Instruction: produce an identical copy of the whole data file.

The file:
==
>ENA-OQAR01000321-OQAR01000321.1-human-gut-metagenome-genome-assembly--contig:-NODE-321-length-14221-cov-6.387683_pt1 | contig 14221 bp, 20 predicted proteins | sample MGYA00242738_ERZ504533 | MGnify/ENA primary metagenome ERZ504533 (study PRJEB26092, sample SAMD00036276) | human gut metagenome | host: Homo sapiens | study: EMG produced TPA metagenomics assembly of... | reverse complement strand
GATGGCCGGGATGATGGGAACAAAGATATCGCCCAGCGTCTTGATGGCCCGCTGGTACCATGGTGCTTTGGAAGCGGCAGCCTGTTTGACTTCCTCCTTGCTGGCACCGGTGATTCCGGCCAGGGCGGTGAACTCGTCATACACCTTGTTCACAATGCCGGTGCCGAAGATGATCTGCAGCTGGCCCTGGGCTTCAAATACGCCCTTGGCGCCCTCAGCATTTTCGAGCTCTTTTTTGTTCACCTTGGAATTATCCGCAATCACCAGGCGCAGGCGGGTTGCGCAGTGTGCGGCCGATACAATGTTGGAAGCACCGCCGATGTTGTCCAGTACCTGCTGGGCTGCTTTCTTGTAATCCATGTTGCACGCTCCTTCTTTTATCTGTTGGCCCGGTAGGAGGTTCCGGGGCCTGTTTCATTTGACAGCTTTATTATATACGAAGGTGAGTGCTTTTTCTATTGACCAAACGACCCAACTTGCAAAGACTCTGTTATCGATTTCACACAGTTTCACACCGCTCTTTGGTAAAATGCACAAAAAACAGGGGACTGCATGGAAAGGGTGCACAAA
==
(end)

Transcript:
>ENA-OQAR01000321-OQAR01000321.1-human-gut-metagenome-genome-assembly--contig:-NODE-321-length-14221-cov-6.387683_pt1 | contig 14221 bp, 20 predicted proteins | sample MGYA00242738_ERZ504533 | MGnify/ENA primary metagenome ERZ504533 (study PRJEB26092, sample SAMD00036276) | human gut metagenome | host: Homo sapiens | study: EMG produced TPA metagenomics assembly of... | reverse complement strand
GATGGCCGGGATGATGGGAACAAAGATATCGCCCAGCGTCTTGATGGCCCGCTGGTACCATGGTGCTTTGGAAGCGGCAGCCTGTTTGACTTCCTCCTTGCTGGCACCGGTGATTCCGGCCAGGGCGGTGAACTCGTCATACACCTTGTTCACAATGCCGGTGCCGAAGATGATCTGCAGCTGGCCCTGGGCTTCAAATACGCCCTTGGCGCCCTCAGCATTTTCGAGCTCTTTTTTGTTCACCTTGGAATTATCCGCAATCACCAGGCGCAGGCGGGTTGCGCAGTGTGCGGCCGATACAATGTTGGAAGCACCGCCGATGTTGTCCAGTACCTGCTGGGCTGCTTTCTTGTAATCCATGTTGCACGCTCCTTCTTTTATCTGTTGGCCCGGTAGGAGGTTCCGGGGCCTGTTTCATTTGACAGCTTTATTATATACGAAGGTGAGTGCTTTTTCTATTGACCAAACGACCCAACTTGCAAAGACTCTGTTATCGATTTCACACAGTTTCACACCGCTCTTTGGTAAAATGCACAAAAAACAGGGGACTGCATGGAAAGGGTGCACAAA